Letitia Art Gallery’s new solo exhibition by British light artist Nathaniel Rackowe takes the city of Beirut as a point of departure in order to investigate the ever-changing nature of cites, and their continual destruction and renewal.
Titled The Shape of a City, Rackowe uses industrial materials such as corrugated roofing, galvanised steel and cement blocks, and combines them with artificial light; used to soften the hard edges of the mass produced materials, allowing him to explore the ways in which urban dwellers must continually adapt their behaviour to successfully negotiate the built environment.
Dominating the entrance and cutting through the gallery space is a large scale installation, which invites viewers to interact with it by walking around or passing through it. The structure, LP48, combines different construction materials, which have been locally-sourced, – mass-produced, glass re-enforced plastic sheeting and folded galvanised steel – with standard white fluorescent lights, creating a structure that hovers between minimal installation and building site. LP48 demonstrates a progression from Rackowe’s existing Pathfinding series of works, which similarly use locally-sourced blocks and light that has been constructed in cities from Paris to Bangkok.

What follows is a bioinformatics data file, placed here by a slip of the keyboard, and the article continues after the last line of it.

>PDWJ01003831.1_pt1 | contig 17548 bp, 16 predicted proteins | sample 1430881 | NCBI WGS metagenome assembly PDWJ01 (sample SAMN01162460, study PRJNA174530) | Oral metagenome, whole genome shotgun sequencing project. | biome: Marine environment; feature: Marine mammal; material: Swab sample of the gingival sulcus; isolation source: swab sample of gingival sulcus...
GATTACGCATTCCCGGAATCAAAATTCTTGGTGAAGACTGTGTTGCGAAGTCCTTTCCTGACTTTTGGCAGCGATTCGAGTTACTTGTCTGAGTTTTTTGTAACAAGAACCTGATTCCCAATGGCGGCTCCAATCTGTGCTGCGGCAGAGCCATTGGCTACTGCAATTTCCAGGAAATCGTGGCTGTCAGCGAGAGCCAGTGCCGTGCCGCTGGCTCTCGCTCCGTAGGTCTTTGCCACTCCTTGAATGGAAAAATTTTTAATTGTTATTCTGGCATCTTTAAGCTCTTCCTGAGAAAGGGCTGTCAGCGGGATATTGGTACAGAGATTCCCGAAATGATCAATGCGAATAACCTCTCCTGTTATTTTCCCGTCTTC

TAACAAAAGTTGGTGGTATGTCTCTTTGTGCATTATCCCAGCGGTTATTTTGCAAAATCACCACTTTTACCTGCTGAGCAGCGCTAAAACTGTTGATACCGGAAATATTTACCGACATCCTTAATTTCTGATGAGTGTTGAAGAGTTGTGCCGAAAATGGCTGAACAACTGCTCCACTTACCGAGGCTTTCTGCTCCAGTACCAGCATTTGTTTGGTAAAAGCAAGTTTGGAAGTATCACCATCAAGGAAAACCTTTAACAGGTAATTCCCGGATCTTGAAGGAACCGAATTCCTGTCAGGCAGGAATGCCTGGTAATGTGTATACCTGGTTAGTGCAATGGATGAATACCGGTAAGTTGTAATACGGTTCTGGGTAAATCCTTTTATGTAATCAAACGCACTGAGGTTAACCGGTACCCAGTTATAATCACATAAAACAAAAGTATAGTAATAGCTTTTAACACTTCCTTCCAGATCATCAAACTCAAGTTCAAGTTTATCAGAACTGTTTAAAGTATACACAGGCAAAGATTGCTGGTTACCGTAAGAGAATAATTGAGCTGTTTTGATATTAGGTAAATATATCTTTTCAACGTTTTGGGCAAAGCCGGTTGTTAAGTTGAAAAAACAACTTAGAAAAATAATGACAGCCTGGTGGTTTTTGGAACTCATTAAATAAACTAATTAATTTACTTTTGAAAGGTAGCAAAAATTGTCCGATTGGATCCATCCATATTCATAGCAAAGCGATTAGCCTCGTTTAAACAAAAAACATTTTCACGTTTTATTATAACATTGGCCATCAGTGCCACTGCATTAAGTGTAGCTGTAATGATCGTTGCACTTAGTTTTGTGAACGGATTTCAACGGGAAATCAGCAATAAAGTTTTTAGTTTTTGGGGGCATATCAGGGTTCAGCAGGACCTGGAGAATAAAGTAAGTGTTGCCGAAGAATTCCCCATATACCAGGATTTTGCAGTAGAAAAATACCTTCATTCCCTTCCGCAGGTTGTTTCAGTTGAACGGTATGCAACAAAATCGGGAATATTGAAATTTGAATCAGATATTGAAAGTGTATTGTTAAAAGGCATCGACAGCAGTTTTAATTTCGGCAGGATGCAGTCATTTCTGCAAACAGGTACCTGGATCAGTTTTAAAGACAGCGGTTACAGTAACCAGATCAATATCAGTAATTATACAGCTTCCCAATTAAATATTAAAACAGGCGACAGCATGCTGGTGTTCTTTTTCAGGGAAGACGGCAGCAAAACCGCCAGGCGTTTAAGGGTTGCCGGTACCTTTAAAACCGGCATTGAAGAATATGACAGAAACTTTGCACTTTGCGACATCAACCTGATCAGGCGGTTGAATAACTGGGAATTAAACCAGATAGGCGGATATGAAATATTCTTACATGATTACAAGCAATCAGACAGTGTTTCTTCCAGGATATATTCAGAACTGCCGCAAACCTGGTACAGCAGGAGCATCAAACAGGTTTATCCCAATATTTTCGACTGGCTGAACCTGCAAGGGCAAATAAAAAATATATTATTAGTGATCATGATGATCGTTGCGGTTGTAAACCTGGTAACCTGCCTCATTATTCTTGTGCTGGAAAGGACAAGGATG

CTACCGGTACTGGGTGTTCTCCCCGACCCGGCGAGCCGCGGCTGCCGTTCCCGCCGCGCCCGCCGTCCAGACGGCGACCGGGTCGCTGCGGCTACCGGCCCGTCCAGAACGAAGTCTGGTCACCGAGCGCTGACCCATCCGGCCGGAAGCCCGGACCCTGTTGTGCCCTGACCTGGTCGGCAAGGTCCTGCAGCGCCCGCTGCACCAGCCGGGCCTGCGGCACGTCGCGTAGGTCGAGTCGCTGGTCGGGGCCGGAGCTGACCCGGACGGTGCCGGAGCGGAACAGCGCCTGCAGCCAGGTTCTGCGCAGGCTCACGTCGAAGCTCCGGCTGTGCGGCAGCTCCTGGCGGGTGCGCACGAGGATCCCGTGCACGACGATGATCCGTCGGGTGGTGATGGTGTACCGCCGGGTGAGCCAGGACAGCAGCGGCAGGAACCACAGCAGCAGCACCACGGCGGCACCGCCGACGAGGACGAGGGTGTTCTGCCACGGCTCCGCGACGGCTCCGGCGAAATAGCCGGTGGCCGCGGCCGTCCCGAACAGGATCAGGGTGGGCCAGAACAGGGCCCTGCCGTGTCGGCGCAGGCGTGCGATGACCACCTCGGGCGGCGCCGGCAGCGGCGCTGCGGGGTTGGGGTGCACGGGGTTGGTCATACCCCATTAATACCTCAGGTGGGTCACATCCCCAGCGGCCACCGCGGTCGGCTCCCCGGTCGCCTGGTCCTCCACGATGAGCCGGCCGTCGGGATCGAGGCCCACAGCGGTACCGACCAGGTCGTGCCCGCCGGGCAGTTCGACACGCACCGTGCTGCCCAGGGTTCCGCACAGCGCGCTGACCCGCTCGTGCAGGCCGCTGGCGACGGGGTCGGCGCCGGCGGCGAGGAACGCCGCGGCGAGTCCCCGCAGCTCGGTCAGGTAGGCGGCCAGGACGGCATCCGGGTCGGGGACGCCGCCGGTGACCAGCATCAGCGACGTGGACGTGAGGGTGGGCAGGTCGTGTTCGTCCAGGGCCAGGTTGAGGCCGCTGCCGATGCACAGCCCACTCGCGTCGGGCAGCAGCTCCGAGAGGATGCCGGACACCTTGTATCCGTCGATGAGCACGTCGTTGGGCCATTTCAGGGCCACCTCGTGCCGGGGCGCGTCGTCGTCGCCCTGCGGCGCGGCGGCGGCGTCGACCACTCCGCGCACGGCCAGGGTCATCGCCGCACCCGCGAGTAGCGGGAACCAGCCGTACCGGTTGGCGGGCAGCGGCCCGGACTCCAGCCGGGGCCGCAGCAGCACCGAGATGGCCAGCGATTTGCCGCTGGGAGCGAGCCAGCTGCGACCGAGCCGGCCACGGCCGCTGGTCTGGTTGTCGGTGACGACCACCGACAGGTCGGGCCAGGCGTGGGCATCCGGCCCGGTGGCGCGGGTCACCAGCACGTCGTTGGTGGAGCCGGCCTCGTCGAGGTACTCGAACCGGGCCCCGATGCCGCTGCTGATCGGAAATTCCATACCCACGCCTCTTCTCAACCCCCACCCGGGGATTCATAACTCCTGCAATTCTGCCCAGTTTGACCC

Occupying the central gallery are six new floor-based sculptural works: cement blocks, each illuminated by a cube of white neon creating a geometric halo of light. These sit alongside a new series of framed, mixed-media works on paper, Petrol Station Series, the scale of which will range from small works to one large scale piece.
The Shape of a City extends beyond the walls of Letitia Gallery with the installation of two large-scale public works – Black Shed Expanded and LP46 – which are situated in various publicly-accessible spaces in downtown Beirut.
Nathaniel Rackowe says: “Beirut, the city itself, has become the specific departure point for a new series of work. These sculptures and works on paper seek to explore the notion of a fleeting beauty that an urban environment can surprise us with, allowing me to combine a formal and spacial investigation with concepts of habitation, alienation, movement, and cognitive mapping.”
The Shape of a City runs from June 27 to August 25, 2018 at Letitia Art Gallery in Beirut